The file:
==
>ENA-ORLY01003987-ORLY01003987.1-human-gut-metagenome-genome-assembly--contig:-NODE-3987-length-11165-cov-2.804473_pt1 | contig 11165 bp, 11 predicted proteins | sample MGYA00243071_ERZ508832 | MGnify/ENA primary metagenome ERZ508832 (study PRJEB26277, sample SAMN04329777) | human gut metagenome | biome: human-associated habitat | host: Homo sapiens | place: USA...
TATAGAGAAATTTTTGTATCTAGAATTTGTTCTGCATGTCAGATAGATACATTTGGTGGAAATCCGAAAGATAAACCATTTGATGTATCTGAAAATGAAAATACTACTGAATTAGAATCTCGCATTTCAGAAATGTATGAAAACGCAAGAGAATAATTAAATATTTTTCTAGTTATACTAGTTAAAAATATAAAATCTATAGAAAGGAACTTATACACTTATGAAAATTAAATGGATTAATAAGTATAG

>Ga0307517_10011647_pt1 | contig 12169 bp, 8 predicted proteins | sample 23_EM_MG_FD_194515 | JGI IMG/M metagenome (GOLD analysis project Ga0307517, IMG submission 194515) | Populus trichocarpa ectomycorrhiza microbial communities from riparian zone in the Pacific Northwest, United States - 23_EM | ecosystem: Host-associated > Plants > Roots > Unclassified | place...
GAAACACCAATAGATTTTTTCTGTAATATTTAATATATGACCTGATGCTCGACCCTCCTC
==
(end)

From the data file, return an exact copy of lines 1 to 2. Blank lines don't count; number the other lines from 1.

>ENA-ORLY01003987-ORLY01003987.1-human-gut-metagenome-genome-assembly--contig:-NODE-3987-length-11165-cov-2.804473_pt1 | contig 11165 bp, 11 predicted proteins | sample MGYA00243071_ERZ508832 | MGnify/ENA primary metagenome ERZ508832 (study PRJEB26277, sample SAMN04329777) | human gut metagenome | biome: human-associated habitat | host: Homo sapiens | place: USA...
TATAGAGAAATTTTTGTATCTAGAATTTGTTCTGCATGTCAGATAGATACATTTGGTGGAAATCCGAAAGATAAACCATTTGATGTATCTGAAAATGAAAATACTACTGAATTAGAATCTCGCATTTCAGAAATGTATGAAAACGCAAGAGAATAATTAAATATTTTTCTAGTTATACTAGTTAAAAATATAAAATCTATAGAAAGGAACTTATACACTTATGAAAATTAAATGGATTAATAAGTATAG